Hundreds of dead sand eels wash up on Sunderland's beaches after hottest day of 2021
These silvery fish have been spotted on Sunderland’s shores today as people flocked to out coast to enjoy the hottest day of the year yet.
The sand eels have been seen at Whitburn Bents and Roker after hatching from the beach, with shoals seen by visitors as they take a paddle and walk along the tideline – although some have told the Echo hundreds of them have not survived.
On Saturday temperatures reached up to 28C, with temperatures expected to climb to 25C on Sunday.
Reader Ayla Malia shared a photo she took of the fish at Whitburn and said she found many which were dead.
Beachgoers on Sunday morning found hundreds of the dead fish washed up on the shore line.
The Wildlife Trust say the fish, which cover many species and feed on plankton, can reach around 20cm in length and are an important part of our marine ecosystem.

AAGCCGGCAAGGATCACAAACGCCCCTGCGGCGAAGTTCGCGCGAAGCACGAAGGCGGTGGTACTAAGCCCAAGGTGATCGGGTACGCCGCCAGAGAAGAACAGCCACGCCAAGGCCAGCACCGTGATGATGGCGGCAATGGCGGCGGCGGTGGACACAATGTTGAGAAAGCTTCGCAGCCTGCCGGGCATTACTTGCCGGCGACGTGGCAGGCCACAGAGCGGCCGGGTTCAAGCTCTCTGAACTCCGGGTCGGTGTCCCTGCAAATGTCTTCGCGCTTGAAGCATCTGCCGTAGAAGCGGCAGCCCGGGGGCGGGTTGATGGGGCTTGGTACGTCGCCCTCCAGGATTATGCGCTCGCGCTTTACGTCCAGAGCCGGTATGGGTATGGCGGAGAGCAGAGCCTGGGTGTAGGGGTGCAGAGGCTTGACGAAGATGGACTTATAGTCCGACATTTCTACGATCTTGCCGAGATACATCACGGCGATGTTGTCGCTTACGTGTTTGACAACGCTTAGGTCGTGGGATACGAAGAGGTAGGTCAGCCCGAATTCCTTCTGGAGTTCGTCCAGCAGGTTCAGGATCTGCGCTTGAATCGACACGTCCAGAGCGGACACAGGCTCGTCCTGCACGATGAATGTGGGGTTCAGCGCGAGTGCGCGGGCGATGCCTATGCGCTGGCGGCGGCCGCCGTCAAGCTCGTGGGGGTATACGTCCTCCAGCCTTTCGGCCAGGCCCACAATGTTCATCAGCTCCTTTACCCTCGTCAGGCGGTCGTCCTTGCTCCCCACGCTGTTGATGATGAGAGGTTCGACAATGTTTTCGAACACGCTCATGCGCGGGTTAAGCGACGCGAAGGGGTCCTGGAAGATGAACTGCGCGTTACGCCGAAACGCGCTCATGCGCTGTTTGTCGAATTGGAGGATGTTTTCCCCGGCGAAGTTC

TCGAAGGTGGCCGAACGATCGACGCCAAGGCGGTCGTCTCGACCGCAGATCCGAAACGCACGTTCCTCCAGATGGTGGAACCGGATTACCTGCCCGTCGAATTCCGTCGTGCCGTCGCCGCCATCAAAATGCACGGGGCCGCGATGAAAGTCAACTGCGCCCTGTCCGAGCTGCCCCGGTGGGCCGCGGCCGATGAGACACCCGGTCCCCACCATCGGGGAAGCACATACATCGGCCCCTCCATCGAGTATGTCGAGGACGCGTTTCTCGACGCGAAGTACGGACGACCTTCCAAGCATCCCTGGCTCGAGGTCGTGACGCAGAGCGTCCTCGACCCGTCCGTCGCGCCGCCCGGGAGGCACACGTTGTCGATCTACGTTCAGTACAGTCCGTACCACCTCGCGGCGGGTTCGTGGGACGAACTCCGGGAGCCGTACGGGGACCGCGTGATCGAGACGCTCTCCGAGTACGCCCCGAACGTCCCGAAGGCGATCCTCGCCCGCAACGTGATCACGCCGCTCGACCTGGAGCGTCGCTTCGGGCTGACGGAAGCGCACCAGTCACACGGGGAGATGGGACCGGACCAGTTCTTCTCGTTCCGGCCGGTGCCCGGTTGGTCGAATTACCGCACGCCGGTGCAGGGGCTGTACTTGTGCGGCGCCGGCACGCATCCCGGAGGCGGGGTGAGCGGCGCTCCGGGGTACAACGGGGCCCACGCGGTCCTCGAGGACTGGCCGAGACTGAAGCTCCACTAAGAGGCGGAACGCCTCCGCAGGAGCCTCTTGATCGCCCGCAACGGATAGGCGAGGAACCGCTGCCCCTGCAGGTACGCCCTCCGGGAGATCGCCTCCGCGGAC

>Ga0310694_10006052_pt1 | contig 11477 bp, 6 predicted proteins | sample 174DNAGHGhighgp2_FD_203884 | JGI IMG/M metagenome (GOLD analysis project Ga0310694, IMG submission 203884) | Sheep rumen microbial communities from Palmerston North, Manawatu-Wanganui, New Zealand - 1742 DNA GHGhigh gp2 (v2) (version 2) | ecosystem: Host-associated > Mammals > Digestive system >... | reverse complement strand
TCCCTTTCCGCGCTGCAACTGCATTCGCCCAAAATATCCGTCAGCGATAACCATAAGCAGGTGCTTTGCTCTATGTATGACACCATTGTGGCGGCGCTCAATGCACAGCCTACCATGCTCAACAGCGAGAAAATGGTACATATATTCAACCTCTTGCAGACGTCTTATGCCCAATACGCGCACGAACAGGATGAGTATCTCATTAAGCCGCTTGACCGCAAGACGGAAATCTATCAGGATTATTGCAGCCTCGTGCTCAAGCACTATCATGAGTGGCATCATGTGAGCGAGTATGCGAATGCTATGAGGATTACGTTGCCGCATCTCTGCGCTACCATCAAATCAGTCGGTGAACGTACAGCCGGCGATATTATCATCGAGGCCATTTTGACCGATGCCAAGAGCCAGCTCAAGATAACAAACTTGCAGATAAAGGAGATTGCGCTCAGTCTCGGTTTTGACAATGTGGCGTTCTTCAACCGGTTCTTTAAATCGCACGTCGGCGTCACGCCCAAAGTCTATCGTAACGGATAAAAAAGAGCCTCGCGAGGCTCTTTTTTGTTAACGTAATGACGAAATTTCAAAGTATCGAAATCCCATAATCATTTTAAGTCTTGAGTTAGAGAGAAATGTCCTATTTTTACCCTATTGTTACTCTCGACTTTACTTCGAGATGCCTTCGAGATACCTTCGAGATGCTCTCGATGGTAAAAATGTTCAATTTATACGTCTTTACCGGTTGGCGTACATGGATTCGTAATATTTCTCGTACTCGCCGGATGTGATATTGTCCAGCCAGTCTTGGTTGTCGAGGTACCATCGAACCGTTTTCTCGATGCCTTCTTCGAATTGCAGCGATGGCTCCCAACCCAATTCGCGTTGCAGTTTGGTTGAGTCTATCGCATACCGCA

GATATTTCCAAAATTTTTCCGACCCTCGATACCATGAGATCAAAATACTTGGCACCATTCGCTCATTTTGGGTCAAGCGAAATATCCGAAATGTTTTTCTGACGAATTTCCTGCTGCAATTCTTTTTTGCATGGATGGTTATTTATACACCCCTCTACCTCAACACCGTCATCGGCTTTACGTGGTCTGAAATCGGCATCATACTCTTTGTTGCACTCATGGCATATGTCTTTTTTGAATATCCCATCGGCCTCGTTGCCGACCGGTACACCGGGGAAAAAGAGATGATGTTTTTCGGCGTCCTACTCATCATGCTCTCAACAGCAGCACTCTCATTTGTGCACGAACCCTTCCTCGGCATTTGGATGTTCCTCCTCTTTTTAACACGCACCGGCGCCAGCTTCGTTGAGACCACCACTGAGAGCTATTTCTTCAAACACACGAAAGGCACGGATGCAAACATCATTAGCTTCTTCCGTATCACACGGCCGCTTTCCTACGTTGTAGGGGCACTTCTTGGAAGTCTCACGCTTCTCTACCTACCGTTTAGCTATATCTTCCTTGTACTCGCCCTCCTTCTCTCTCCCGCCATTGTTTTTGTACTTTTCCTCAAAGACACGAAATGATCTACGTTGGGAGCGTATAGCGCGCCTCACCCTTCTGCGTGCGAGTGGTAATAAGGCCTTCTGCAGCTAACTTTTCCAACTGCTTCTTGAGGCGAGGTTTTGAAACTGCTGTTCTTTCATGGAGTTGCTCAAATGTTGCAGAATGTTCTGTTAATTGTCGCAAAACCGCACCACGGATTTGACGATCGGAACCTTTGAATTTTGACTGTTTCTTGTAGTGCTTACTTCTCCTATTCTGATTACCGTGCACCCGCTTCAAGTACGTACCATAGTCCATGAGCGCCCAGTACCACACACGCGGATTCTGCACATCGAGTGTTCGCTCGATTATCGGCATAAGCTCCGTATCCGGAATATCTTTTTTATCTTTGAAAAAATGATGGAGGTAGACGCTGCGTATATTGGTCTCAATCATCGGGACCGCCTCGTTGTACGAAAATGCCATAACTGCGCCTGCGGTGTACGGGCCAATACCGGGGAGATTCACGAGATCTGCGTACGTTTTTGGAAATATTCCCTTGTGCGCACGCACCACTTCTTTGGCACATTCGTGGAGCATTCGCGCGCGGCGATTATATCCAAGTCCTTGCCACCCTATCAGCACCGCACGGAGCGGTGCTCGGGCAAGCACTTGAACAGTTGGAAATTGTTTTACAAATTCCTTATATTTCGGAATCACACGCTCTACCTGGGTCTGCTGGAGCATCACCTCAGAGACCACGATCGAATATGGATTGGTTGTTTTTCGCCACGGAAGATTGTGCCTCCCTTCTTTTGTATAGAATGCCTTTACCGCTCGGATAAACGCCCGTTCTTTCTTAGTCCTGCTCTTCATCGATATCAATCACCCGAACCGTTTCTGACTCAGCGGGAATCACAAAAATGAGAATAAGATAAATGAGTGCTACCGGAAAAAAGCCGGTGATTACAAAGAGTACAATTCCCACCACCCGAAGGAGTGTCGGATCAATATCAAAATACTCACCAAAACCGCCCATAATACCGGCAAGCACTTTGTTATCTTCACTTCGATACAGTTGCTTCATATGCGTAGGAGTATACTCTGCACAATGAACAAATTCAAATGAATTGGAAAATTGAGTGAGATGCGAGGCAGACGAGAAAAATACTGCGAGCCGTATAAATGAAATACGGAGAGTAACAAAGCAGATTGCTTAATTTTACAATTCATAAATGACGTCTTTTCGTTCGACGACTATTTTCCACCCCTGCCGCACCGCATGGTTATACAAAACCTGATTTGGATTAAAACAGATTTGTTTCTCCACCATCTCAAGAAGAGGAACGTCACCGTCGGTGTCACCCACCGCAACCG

The fish – which are not eels, but look like them – can be seen in large shoals near the seabed in summer months and are especially abundant in the North Sea, are expected to continue to decline as the water gets warmer.
The organisation says: “They are distinctively slender with a pointed snout - giving them an eel-like shape.
"Between April and September they swim in large shoals close to the seabed and will burrow into the sand to escape predators.
"In the winter months, they bury themselves up to 50cm in the sand.
"They are an incredibly important part of the marine ecosystem and are a favourite food of puffins, harbour porpoises, terns, pollack and mackerel.”